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Small Cabin Forum / Member's Projects and Photos / New member from NW Ontario
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Whiskey Jack
Member
# Posted: 23 Aug 2018 14:09
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We're quite happy with it. The stain we used was a two part system, with three coats total. We should get 5-7 years before adding an additional coat of the second part.

Whiskey Jack
Member
# Posted: 23 Aug 2018 14:14
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Here's some updated pictures of the interior. We finally got a lot of the organization done. There are still some more shelves to go up that will clean things up a bit more, and we need doors on the cupboards.
Rear right
Rear right
Rear left
Rear left
Front right
Front right
Front left
Front left


Whiskey Jack
Member
# Posted: 23 Aug 2018 14:17 - Edited by: Whiskey Jack
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The other chore we finished was the exterior siding on three sides. It looks so weird to see the front without tyvek after a year.
Here's a shot of the kitchen shelving as well.
Bunkie front
Bunkie front
Kitchen
Kitchen


meloj
Member
# Posted: 29 Jan 2019 11:31
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Great job on the bunk! Looks awesome!

We built a very similar bunk last spring in North Frontenac, Ontario! I did a 3 level bunk on the back wall for our 3 kids and the loft like yours fits a queen. Our youngest was still in a playpen so once she moves to her bunk, I will do some shelves like yours in the front.

I did not get up enough last year, so hopefully this spring I can finish up the basics that still need to be done. Have not done insulation, will look at that this fall if I decide to add a small stove like you did.
Bunk
Bunk


Whiskey Jack
Member
# Posted: 30 Jan 2019 21:11
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Thanks meloj! Yours looks great too. Any inside pics with the bunks?
One thing we found with the Grizzly stove is that it is actually over powered for our bunkie. Even at -40 it can still overheat the place quickly.

meloj
Member
# Posted: 31 Jan 2019 10:12
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I do not actually have any pictures of the bunks for some reason! We really have only been using 2/3 so far and I have to finish them a bit more. I do however have a picture of the kids on the bed!

As well I have to build my stairs to the loft. Because of the bunk beds I can not get a good angle for a ladder stair like yours, its too steep. I put a ladder more like stairs going left to right, which gives you a more stair like elevation. This spring I will build a stair case to replace the construction ladder currently holding its spot.

So my layout is a bit different but there still is some sitting room available despite the beds and stairs taking up the back half.
Kids enjoying the bed
Kids enjoying the bed


Rory
Member
# Posted: 1 Feb 2019 03:31
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The bunk looks great man. I'm new to the forum and I just noticed your area. I start work on building a cabin about the same size this spring just outside of Thunder bay along the Kam. I've been getting all the supplies ready while I wait and im starting to get anxious haha. I was just curious what you used for your foundation? I'm right on the exposed shield so im stuck between gravel and patio blocks, deck blocks, or 4x4 skids.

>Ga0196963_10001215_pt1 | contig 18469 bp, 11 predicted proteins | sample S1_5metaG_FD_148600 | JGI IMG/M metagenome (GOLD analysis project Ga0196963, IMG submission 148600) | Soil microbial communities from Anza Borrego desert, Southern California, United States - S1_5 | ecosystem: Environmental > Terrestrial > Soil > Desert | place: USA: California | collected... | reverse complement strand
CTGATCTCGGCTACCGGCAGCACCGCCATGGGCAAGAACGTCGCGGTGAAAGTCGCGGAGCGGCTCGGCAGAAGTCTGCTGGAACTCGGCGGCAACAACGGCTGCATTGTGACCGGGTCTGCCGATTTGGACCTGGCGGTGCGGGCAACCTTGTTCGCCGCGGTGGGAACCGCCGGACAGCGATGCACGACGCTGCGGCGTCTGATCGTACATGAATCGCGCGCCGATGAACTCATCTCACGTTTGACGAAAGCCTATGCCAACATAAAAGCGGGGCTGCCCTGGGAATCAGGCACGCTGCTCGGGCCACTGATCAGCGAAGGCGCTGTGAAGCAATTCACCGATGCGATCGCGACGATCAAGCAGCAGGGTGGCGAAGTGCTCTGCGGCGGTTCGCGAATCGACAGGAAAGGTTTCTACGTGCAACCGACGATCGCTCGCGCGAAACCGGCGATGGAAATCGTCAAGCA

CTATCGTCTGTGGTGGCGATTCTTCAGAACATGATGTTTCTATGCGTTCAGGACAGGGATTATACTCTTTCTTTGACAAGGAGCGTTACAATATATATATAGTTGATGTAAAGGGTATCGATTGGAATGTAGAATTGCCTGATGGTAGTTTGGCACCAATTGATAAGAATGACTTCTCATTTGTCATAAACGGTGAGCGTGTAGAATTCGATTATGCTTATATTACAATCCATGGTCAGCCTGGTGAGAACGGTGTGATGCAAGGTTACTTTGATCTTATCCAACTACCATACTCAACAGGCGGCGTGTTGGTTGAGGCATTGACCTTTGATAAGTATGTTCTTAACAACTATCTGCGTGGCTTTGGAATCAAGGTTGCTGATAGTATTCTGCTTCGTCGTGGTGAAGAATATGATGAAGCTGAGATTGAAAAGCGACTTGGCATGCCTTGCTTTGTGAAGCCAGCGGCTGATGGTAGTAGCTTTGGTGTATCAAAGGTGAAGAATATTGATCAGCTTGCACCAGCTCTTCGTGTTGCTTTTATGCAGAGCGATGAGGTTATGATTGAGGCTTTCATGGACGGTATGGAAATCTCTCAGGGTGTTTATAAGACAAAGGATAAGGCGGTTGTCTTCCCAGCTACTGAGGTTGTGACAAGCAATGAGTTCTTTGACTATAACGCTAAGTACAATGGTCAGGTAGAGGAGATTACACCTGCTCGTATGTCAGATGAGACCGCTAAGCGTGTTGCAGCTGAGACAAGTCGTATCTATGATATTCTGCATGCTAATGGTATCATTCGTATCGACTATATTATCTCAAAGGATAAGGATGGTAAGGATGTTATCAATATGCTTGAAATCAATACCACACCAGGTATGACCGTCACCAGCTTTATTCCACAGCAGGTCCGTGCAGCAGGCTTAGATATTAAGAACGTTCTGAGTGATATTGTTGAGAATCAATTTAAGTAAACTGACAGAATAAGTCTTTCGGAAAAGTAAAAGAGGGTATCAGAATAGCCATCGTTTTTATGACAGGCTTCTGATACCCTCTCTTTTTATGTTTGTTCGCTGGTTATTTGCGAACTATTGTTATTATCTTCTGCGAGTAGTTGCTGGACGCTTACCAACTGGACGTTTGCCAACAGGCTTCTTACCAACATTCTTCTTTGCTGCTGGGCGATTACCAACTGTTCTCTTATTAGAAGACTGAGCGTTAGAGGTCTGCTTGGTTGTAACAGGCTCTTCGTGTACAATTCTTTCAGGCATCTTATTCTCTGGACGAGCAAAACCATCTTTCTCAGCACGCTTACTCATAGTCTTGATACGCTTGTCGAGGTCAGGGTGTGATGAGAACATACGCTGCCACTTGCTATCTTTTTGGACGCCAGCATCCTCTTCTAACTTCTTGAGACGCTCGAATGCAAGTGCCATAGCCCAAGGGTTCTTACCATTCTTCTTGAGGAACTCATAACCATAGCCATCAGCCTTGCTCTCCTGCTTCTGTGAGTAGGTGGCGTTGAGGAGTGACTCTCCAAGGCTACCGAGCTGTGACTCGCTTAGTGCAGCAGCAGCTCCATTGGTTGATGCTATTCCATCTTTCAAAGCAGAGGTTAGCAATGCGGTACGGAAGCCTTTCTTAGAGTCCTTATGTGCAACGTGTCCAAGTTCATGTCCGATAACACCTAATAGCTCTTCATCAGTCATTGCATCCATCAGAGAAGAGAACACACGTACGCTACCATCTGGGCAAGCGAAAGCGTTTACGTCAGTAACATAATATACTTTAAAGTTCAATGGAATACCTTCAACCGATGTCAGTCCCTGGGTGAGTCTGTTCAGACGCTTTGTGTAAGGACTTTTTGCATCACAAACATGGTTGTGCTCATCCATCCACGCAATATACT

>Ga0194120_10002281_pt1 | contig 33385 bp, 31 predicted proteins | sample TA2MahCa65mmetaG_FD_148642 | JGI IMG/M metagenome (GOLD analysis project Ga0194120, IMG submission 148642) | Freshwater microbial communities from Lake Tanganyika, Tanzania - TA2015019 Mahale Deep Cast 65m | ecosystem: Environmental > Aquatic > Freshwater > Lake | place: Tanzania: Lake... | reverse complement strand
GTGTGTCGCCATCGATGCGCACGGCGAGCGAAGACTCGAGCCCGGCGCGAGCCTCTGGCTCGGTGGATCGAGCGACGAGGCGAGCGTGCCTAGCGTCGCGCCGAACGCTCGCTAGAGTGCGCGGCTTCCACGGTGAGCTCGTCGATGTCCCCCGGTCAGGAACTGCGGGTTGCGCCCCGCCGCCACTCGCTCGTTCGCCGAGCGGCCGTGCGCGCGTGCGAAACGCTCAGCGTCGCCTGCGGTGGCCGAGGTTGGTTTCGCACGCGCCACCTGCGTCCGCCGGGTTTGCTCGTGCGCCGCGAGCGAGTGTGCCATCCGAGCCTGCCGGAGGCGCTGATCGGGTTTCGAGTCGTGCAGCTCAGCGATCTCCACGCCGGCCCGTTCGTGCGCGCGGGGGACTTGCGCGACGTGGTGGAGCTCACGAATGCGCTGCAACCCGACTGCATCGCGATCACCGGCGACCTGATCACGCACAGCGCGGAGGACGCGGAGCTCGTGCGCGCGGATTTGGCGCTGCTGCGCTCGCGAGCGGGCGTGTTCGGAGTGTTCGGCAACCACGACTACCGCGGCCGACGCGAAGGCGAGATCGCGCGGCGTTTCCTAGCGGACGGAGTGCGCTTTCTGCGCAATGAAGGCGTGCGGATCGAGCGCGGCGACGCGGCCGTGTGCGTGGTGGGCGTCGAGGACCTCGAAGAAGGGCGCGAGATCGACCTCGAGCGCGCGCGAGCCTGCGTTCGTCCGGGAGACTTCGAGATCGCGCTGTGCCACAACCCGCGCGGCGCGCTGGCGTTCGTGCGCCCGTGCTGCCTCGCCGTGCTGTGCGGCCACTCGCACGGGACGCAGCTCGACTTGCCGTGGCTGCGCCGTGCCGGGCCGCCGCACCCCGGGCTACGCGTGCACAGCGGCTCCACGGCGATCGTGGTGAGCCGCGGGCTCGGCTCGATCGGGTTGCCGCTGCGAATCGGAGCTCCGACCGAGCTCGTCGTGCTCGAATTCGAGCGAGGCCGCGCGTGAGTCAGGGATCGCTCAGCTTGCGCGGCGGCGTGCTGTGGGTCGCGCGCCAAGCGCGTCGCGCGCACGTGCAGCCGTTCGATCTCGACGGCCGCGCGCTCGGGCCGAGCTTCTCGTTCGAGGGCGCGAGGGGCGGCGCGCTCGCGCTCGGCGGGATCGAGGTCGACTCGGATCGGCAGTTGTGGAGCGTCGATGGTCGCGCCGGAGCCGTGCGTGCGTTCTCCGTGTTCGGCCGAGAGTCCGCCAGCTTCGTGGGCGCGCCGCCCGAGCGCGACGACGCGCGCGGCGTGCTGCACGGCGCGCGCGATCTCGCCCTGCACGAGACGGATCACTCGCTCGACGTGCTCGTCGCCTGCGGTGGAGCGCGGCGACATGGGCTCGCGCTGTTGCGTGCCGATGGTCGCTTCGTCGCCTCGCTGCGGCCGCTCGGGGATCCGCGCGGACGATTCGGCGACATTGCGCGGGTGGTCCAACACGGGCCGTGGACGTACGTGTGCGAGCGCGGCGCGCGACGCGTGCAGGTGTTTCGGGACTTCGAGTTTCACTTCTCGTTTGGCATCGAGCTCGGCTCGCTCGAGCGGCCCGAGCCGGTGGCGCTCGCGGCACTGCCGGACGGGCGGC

Whiskey Jack
Member
# Posted: 1 Feb 2019 08:12 - Edited by: Whiskey Jack
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Meloj, the kids look super happy. Mine are at the age now where they complain most of the time about going to camp. Enjoy these years.
Rory, good to see another local! Our foundation is 4x4x8 blocks we got at Lockstone. We dug down through the duff layer and used gravel to level. So far we're still good after almost 2 years.

meloj
Member
# Posted: 1 Feb 2019 12:15
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I hear ya Rory.... I was dying last winter to get my project started. So much that I went up in March 23rd to get ready on a few projects and get my outhouse up. To my surprise there was still 2 feet of snow and where I stayed at a families place 15 minutes away had a steep entry road, up at the top there was little to no snow. Down by the lake, 2 feet! So I had to get my 4x4 rented truck pulled out of the snow with an ATV.... so my first building trip was a complete waste. By the time I got to my place, the nearly 2 feet in my 800 foot drive was not going anywhere.... ha. With less snow I can drive into mine, we have all year round road access and our drive is only 700-800 feet into our main camp.

I had to suck it up and wait till May 7th before the local lumber yard could deliver and I could get started on the cabin!

You are right Whiskey, they do love going to the cabin. They have been asking all late fall and winter. I might have to seriously look at the grizzly for the fall, so we can go up a few more times. My brother-in law has a stove in his bunk and I hear ya, in that small of a space it cooks you out at night in the loft. We got a little lucky in finding an affordable piece of land so we could start this journey while the kids were still young.